Is DOCSIS 3.1 really the answer to the cable industry's prayers?
Maybe not, based on what some smaller and independent cable operators have been saying lately. Speaking at two separate industry conferences over the past few weeks, several independent operators voiced concerns that the new, multi-gigabit-enabling spec from CableLabs won't make economic or technical sense for them to deploy. Instead of making potentially costly network and equipment upgrades for D3.1, they are looking at squeezing more juice out of the older DOCSIS 3.0 standard, putting down more fiber overlays for passive optical network (PON) service or both. (See Why D3.1 Isn't on Every Cableco Agenda and Smaller MSOs Prep for DOCSIS 3.1 & PON .)
Further, even CableLabs seems to have concluded that DOCSIS 3.1 may not be hearty enough to fend off the fiber barbarians at the gate for long. So the cable R&D group has already begun exploring a fully symmetrical, multi-gigabit version of the new spec. Dubbed "Full Duplex DOCSIS 3.1," this possible new broadband standard would enable cable operators to deliver both downstream and upstream speeds of up to 10 Gbit/s over cable's 1GHz hybrid fiber-coaxial (HFC) networks, with the potential for even higher speeds if the RF spectrum above 1GHz is utilized. That would amount to a huge upstream speed boost over DOCSIS 3.1, which can support downstream speeds as high as 10 Gbit/s but upstream data rates only as high as 2 Gbit/s. (See CableLabs Makes Symmetrical Multi-Gig Push .)
Nevertheless, a number of large, midsized and even smaller MSOs have already embraced DOCSIS 3.1 and are moving forward with field trials and deployments of the new spec. As we recently reported, for instance, Comcast is now rolling out the spec to support its Gigabit Pro service in two US markets, with plans to expand D3.1 to at least three more cities later this year. So clearly there are plenty of cable folks who view D3.1 as the industry's salvation. (See Comcast Reveals First D3.1 Gigabit Cities.)
This dichotomy of views will be one of the many critical issues tackled in Denver this Thursday when we convene our ninth annual Cable Next-Gen Technologies & Strategies conference. The one-day conference, which has become the largest independent cable tech event in North America, will delve into the prospects for DOCSIS 3.1, Full Duplex DOCSIS, Distributed Access Architecture, virtualization, home networking, cloud-based video services, PON and other key cable next-gen initiatives in a series of provocative panel discussions and debates at the Cable Center.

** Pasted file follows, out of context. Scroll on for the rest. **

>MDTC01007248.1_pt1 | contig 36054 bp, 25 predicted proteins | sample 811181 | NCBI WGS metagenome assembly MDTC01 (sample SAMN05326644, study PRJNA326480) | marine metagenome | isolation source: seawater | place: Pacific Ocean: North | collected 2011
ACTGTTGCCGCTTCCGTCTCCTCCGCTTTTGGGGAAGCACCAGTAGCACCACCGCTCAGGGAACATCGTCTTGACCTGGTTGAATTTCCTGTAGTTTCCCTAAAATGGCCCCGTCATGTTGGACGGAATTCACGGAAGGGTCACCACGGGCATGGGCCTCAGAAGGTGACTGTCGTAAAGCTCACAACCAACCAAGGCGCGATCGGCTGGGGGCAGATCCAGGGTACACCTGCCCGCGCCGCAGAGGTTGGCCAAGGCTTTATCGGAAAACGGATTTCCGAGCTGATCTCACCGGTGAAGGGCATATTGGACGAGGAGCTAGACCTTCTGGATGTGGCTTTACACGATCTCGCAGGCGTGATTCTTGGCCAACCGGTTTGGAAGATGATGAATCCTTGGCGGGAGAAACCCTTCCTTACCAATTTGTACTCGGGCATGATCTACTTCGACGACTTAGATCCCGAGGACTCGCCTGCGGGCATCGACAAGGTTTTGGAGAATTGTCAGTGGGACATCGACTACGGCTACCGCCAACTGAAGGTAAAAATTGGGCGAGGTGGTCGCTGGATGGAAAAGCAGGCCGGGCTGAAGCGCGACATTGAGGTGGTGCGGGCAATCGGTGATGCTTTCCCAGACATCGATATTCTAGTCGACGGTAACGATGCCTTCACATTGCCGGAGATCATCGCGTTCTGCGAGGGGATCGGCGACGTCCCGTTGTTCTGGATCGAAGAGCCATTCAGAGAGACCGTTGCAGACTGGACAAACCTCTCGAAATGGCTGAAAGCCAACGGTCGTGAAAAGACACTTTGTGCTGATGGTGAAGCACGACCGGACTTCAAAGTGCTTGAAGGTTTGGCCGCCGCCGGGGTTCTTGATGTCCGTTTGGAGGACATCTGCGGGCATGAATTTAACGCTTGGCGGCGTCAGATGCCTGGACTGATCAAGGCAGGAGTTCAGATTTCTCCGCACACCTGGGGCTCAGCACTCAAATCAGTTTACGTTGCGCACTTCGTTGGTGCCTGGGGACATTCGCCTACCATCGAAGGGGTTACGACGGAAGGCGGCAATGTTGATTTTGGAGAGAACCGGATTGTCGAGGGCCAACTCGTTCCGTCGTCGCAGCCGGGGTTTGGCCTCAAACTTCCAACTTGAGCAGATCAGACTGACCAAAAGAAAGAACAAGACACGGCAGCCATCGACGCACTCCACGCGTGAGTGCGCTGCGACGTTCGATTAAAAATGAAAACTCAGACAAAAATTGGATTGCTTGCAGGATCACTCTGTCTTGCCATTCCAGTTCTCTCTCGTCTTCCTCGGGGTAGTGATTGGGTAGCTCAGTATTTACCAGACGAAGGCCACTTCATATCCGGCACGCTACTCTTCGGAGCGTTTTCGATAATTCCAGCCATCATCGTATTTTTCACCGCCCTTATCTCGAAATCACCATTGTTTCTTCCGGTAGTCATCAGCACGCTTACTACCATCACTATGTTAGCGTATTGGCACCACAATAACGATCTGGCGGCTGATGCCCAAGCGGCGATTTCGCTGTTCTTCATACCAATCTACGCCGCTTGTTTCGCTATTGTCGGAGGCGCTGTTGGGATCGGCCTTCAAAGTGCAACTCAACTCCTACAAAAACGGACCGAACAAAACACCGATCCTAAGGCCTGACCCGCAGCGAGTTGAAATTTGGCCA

Besides all the panel discussions and debates, one of the expected show highlights will be a keynote address by Chris Bastian, the new SVP & CTO of Society of Cable Telecommunications Engineers (SCTE) . In his morning keynote, Bastian will run through the biggest trends he's seeing in the communications space right now and then take on questions.
Another show highlight should be the early afternoon keynote by Jeff Finkelstein, executive director of network strategy for Cox Communications Inc. , and another leading cable technologist. In his talk, Finkelstein will spell out the access network options for cable operators as they look beyond DOCSIS 3.1 and even the futuresque Full Duplex DOCSIS.
But that's still far from all. The packed Thursday agenda will also include a fireside chat about the home networking bottleneck with Charles Cerino, the new president of the Multimedia over Coax Alliance (MoCA) , and another keynote talk by Gary Sockrider, principal security technologist for the Arbor Networks, Security Division of NetScout Systems Inc. (Nasdaq: NTCT), the conference's super platinum sponsor.
There will even be several choices for breakfast. Besides the usual breakfast spread for schmoozing in the Cable Center atrium, the conference will offer two special breakfast sessions -- a panel on "building your brand" hosted by our new Women in Comms non-profit group in the main auditorium and a workshop on new tech tools for business services sponsored by Accedian up stairs from the main hall.
Plus, the weather promises to cooperate with sunny skies and temps in the mid-to-high 60s in Denver on Thursday. So how you can resist this Rocky Mountain high? Sign up now for Cable Next-Gen Technologies & Strategies on March 10. We'll look for you there.
— Alan Breznick, Cable/Video Practice Leader, Light Reading